Send a Tweet
Most Popular Choices
Share on Facebook 29 Share on Twitter Printer Friendly Page More Sharing
Exclusive to OpEd News:
OpEdNews Op Eds    H3'ed 2/15/17

Steve Bannon and Cardinal Burke of the Vatican

By       (Page 1 of 1 pages)   3 comments
Message Thomas Farrell
Become a Fan
  (22 fans)

Steve Bannon, 2014
Steve Bannon, 2014
(Image by (From Wikimedia) DaTechGuyBlog, Author: DaTechGuyBlog)
  Details   Source   DMCA

Duluth, Minnesota (OpEdNews) February 15, 2017: The conservative columnist Ross Douthat, a convert to Roman Catholicism, has published a column titled "The Trump Era's Catholic Mirror" in the New York Times (dated February 15, 2017), downplaying the connection between Stephen K. Bannon, President Donald J. Trump's influential adviser, and Cardinal Raymond L. Burke of the Roman Catholic Church. I do not think that the connection between the two men should concern liberals and progressives.

The connection between the two men was reported by Jason Horowitz in "Steve Bannon Carries Battles to Another Influential Hub" in the New York Times (dated February 7, 2017), and commented on by the liberal columnist E. J. Dionne, a practicing Catholic, in the Washington Post (dated February 8, 2017).

Birds of a feather flock together, right? Both Cardinal Burke and Steve Bannon come from an American Catholic background. When the thrice-divorced Bannon covered Pope Francis' canonization in 2014 of former Pope John-Paul II for Breitbart News, Bannon met Burke. (Burke is based at the Vatican.)

JPII famously declared that ordained priesthood in the Roman Catholic Church is rightly restricted to males, and Pope Francis has not reversed JPII's ruling on this matter. So it is not surprising that Pope Francis rushed to canonize JPII.

Moreover, Pope Francis has not reversed the church's anti-abortion zealotry, not even concerning legalized abortion in the first trimester in the United States. Basically, he is doctrinally conservative.

Now, 60 percent of white Catholics voted for Trump, perhaps because Hillary Rodham Clinton, the Democratic Party's 2016 presidential candidate, supports legalized abortion in the first trimester. Because conservative white Catholics read Breitbart News, it is not surprising that Breitbart News covered JPII's canonization.

Now, Burke has emerged as an outspoken critic of Pope Francis' attempted modest reforms within the Roman Catholic Church. Within the context of the Roman Catholic Church, Burke can be described as conservative, just as Pope Francis can.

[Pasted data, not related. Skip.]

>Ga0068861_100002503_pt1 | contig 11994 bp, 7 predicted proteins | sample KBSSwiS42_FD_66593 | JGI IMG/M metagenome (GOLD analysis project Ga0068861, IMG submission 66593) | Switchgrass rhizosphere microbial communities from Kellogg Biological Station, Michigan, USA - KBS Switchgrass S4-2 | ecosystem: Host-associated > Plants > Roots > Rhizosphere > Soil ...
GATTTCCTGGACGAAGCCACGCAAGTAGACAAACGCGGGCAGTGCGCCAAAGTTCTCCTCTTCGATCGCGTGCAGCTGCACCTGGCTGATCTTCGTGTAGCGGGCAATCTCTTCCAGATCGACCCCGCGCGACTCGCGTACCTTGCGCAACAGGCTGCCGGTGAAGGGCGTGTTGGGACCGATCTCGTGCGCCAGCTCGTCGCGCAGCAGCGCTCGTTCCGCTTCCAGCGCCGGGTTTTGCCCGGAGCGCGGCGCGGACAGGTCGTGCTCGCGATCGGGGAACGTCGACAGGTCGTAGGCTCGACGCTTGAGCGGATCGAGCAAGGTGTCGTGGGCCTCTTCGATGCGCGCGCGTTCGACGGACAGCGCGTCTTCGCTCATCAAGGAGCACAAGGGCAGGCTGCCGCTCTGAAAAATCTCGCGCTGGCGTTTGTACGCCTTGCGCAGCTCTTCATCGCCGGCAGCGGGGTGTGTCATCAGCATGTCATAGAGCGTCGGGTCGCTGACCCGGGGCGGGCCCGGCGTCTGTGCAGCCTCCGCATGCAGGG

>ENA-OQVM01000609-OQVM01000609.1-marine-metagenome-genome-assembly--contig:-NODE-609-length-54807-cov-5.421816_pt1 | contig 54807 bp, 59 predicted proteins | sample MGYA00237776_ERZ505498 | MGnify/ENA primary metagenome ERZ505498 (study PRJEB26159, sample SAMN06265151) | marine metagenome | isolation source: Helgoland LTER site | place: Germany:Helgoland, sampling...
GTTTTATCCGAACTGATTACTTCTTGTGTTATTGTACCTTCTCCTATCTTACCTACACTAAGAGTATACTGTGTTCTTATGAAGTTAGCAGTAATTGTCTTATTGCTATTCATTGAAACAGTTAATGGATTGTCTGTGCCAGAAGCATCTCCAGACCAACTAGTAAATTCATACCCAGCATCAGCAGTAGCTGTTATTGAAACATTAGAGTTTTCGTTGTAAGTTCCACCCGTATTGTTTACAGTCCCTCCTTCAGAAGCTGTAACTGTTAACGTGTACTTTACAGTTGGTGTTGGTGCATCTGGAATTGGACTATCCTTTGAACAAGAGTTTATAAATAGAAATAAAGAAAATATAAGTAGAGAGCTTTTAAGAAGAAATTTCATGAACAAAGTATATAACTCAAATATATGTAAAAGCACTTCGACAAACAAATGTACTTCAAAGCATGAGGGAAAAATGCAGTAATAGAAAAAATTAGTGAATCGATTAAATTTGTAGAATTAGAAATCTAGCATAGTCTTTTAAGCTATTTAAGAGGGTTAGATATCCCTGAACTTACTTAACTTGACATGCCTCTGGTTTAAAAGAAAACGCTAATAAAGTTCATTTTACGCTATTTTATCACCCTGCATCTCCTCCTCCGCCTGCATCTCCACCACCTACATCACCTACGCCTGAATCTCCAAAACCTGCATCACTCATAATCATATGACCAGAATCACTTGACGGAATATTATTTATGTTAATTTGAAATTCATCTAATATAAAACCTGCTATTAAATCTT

Now, the Roman Catholic Church is officially committed to "conserving" Roman Catholic faith and practice, as the bishops define understand them. The shorthand way of referring to this "conserving" spirit is to refer to tradition.

Now, Cardinal Timothy Dolan of New York says that for Catholics, Tradition is capitalized. Even though I do not plan to capitalize this term regularly, I mention this point to say that Roman Catholics tend to venerate the "conserving" spirit of their tradition of faith and practice, as defined and understood by the bishops.

Perhaps an analogy will help OEN readers in the United States understand the tension between Pope Francis and Cardinal Burke. In the United States, certain Republicans like to accuse selected other Republicans of being Republicans in name only (RINOs).

Now, in certain ways, Trump and Bannon can be described as conservative. Moreover, in the RINO-denouncing spirit of certain Republicans, many conservative American Catholics tend to vilify Pope Francis -- and some of them even admire Burke.

In conclusion, progressives and liberals should worry about Trump and Bannon, and be concerned about conservative white American Catholics, some of whom admire Burke. Progressives and liberals should hope that the conservative white American Catholics who voted for Trump will soon regret their vote.

Must Read 1   Valuable 1  
Rate It | View Ratings

Thomas Farrell Social Media Pages: Facebook page url on login Profile not filled in       Twitter page url on login Profile not filled in       Linkedin page url on login Profile not filled in       Instagram page url on login Profile not filled in

Thomas James Farrell is professor emeritus of writing studies at the University of Minnesota Duluth (UMD). He started teaching at UMD in Fall 1987, and he retired from UMD at the end of May 2009. He was born in 1944. He holds three degrees from Saint Louis University (SLU): B.A. in English, 1966; M.A.(T) in English 1968; higher education, 1974. On May 16, 1969, the editors of the SLU student newspaper named him Man of the Year, an honor customarily conferred on an administrator or a faculty member, not on a graduate student -- nor on a woman up to that time. He is the proud author of the book (more...)

Go To Commenting
The views expressed herein are the sole responsibility of the author and do not necessarily reflect those of this website or its editors.
Writers Guidelines

Contact AuthorContact Author Contact EditorContact Editor Author PageView Authors' Articles
Support OpEdNews

OpEdNews depends upon can't survive without your help.

If you value this article and the work of OpEdNews, please either Donate or Purchase a premium membership.

If you've enjoyed this, sign up for our daily or weekly newsletter to get lots of great progressive content.
Daily Weekly     OpEd News Newsletter
   (Opens new browser window)

Most Popular Articles by this Author:     (View All Most Popular Articles by this Author)

Was the Indian Jesuit Anthony de Mello Murdered in the U.S. 25 Years Ago? (BOOK REVIEW)

Who Was Walter Ong, and Why Is His Thought Important Today?

Celebrating Walter J. Ong's Thought (REVIEW ESSAY)

More Americans Should Live Heroic Lives of Virtue (Review Essay)

Hillary Clinton Urges Us to Stand Up to Extremists in the U.S.

Martha Nussbaum on Why Democracy Needs the Humanities (Book Review)

To View Comments or Join the Conversation:

Tell A Friend